Read time: 4 minutes

Your job is not to make a perfect ad; that’s already been done, back in the early nineties when the milk industry taught everyone about Aaron Burr. No, your job is to make an effective ad—one that distills your organization’s mission, theory of change, and call to action into one eye-catching, inspiring image/video/gif. An ad that gets clicks, drives action, raises money, inspires, and/or persuades.

The truth is, most non-profits don’t have the luxury of creating ads that just look good. Or make your Chief Marketing Officer happy. Or…merely extend your brand. Nope, most non-profits need to make the most of limited resources. After creating approximately 1,866,291 ads over the past year or so, we’ve got a pretty good idea of how to do it.


You don’t have much space to play with in a digital ad, and the only thing you have less of than space is time. You’re trying to connect with people as they scroll through social media, read an article, or watch another cute puppy video on YouTube, so complicated messages are not possible.

Good ads have focus. Copy is closely aimed at one story or message. Images have a central focal point. There is only one ask, and there ought to be no doubt about exactly what that ask is. A user should be able to notice, absorb, and understand an ad (or be so completely hooked they can’t look away) within a second or two.


Outside of M+R’s ad experts, no one is logging onto Facebook so they can look at some ads. Ads by their very nature are disruptive—they interrupt the user’s experience—and direct response ads are in an especially tough position. We are asking folks to stop doing the thing they are doing, think about something new we want them to care about, then go somewhere else to sign a pledge, take an action, or make a donation.

And we want them to do it right now. Which means we have to give them a very, very, good reason. Often, that reason comes down to urgency—that zomg-I-have-to-do-something-right-now-this-very-minute feeling. Urgency can be explicit (“DEADLINE: MIDNIGHT”) or implicit (“This child hasn’t eaten in days and she’s struggling to survive.”). One isn’t better than the other.


Specifics matter. Or maybe, one specific matters. When you’ve got a limited amount of space to fill in an ad, a single sparkling detail can make a line of copy or a simple image speak volumes.

Specificity doesn’t mean simplicity though! Specificity makes things real. Tell the story of one child impacted by famine, not the larger crisis of millions of hungry people. Add one critical detail to your ad, whether it’s the name of that child or selecting an image where she is clinging tightly to her favorite stuffed animal.


Put details about your supporters in there, too, to make your ad feel custom-tailored to the viewer (even though you’re serving it to millions of people).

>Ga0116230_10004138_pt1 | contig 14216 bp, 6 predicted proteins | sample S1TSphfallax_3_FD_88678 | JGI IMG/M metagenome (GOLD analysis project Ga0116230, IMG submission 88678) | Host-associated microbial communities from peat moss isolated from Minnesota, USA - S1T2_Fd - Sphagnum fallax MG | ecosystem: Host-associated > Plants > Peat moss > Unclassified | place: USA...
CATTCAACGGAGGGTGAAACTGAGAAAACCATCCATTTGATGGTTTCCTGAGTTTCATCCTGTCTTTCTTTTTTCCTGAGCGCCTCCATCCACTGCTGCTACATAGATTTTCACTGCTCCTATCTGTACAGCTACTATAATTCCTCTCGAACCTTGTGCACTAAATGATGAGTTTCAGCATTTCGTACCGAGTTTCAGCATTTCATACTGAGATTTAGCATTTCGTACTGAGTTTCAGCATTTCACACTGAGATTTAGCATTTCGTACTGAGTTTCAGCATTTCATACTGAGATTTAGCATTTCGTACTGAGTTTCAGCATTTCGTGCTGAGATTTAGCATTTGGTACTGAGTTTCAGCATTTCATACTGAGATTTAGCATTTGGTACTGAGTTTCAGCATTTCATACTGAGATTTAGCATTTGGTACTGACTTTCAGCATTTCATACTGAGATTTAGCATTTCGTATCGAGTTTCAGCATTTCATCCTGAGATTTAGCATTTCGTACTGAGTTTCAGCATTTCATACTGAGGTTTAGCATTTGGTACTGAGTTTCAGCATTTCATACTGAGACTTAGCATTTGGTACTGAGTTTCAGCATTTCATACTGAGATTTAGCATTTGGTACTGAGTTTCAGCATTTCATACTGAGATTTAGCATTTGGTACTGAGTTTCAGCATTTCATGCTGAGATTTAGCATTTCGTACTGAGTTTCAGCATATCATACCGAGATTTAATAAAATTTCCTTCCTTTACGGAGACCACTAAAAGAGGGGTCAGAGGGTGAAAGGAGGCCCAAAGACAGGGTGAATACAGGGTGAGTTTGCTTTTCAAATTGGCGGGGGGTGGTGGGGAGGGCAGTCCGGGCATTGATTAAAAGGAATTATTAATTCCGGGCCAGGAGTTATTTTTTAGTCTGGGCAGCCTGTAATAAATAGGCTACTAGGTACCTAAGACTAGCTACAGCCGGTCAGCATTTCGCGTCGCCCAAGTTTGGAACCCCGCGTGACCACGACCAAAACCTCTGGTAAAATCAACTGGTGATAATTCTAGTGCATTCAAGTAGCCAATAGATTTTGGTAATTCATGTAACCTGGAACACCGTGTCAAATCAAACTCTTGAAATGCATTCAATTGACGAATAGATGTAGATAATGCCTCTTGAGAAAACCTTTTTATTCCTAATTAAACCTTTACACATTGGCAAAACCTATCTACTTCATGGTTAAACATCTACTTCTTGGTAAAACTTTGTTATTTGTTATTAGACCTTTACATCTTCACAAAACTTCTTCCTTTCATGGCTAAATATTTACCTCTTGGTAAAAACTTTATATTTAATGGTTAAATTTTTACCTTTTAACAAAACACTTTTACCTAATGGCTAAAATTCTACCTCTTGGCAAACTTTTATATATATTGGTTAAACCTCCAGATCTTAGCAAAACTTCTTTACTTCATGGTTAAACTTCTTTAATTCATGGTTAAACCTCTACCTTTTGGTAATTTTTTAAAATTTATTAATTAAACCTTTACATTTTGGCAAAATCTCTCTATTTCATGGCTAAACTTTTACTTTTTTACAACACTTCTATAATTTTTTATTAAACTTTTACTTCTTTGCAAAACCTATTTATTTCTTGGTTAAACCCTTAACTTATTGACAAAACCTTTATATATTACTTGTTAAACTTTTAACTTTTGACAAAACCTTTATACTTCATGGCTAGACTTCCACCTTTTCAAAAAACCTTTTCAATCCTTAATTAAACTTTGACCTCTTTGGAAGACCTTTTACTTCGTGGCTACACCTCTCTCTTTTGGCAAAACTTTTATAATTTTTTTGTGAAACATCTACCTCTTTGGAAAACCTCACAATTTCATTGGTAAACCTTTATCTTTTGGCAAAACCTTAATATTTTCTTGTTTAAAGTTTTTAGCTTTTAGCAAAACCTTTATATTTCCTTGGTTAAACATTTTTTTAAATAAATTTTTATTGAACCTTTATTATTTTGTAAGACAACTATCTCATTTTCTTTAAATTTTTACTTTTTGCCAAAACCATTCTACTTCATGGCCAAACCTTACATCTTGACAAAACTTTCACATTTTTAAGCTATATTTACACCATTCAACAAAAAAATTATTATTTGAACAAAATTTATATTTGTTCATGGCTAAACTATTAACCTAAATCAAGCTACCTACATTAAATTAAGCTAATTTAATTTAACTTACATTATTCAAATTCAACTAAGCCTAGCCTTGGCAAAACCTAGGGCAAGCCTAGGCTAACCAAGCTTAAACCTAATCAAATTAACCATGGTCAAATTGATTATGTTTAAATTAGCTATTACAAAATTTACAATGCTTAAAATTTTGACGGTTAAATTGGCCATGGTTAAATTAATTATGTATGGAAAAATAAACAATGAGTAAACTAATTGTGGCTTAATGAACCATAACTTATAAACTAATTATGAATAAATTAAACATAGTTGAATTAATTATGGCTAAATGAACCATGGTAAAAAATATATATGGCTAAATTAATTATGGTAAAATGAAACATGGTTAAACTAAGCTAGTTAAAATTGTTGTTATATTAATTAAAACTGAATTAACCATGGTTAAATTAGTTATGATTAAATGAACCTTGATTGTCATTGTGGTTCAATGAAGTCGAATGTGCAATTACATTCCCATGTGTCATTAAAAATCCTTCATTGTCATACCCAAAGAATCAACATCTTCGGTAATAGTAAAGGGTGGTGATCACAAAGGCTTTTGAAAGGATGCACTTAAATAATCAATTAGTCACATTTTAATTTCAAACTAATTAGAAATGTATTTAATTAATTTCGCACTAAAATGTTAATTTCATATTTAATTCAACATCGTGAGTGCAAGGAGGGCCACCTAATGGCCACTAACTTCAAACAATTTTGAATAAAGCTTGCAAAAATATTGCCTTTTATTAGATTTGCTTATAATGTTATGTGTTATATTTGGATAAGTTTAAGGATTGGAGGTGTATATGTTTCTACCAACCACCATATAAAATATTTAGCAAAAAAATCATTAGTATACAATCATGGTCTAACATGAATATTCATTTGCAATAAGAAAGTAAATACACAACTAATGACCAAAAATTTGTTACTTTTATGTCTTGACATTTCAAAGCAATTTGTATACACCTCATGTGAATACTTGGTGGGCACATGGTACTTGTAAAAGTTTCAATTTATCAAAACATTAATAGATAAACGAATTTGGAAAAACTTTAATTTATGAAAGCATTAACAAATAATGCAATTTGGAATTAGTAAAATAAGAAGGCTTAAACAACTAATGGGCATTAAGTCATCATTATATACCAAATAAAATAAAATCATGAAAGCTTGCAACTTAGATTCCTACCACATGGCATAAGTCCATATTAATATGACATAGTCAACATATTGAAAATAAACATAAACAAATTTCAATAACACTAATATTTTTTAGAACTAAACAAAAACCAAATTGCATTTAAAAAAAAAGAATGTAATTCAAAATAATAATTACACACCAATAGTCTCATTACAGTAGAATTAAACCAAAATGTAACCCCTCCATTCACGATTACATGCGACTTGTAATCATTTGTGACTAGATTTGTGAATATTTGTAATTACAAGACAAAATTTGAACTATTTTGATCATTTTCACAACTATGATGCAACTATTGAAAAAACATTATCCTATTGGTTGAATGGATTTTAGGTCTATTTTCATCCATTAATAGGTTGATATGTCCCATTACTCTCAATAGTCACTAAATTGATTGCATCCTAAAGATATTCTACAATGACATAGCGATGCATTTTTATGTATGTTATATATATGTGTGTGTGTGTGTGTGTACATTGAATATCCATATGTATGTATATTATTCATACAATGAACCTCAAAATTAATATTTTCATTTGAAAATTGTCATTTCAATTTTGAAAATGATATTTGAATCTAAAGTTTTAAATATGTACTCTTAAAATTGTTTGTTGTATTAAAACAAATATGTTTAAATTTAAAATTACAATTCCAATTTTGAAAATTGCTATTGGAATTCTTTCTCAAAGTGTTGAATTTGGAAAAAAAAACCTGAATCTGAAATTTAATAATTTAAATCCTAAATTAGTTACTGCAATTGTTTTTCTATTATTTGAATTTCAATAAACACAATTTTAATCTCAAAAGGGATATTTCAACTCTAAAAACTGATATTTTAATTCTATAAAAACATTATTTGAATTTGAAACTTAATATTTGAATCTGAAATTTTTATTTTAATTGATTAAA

Make a variant to previous donors asking them to come back and make another gift. Mention the state they live in. If they visited your donation form but didn’t make a gift, layer on the guilt relevance with a retargeting ad asking them to come back. All of these tactics have performed exceedingly well for our clients because they personalize your ad, compelling the viewer to act.


Sometimes it’s the simple, no frills ads that work the best. Often in head-to-head testing, the clever, beautiful, compelling ads we create don’t beat a straightforward ad that just says “WE NEED YOU” with a big ol’ donation button at the bottom.

And just because the ask is front and center, that doesn’t mean you don’t have room to experiment and get creative. Test plain backgrounds against images, test an evergreen message against one that’s more à la minute, heck, test the use of caps. It’s not quite as sexy as a super slick HTML5 ad, but if it works, it works.

Something special.

Every once in a while, a clever new approach, a bold experiment, or just a fun gimmick manages to break through the cacophony of the online space. A robust ads program will follow the guidelines explored above for most content, while experimenting constantly to find these new creative opportunities. A good brainstorming sesh can help!

And we aren’t necessarily talking about outlandish, avant garde, off-the-wall creative. Just, a little something unexpected to help you make a splash. Dig into your brand guidelines and think about what you can break—whether it’s changing up the colors you use or adopting a new voice.

Happy creating! I can’t wait to stumble upon your creative and compelling ads the next time I’m browsing the New York Times or looking at a pug video on YouTube for “work research.”


When Gwen’s not scheming up new campaigns or writing dazzling copy, she’s kicking it with her pug Frankie. You can reach her at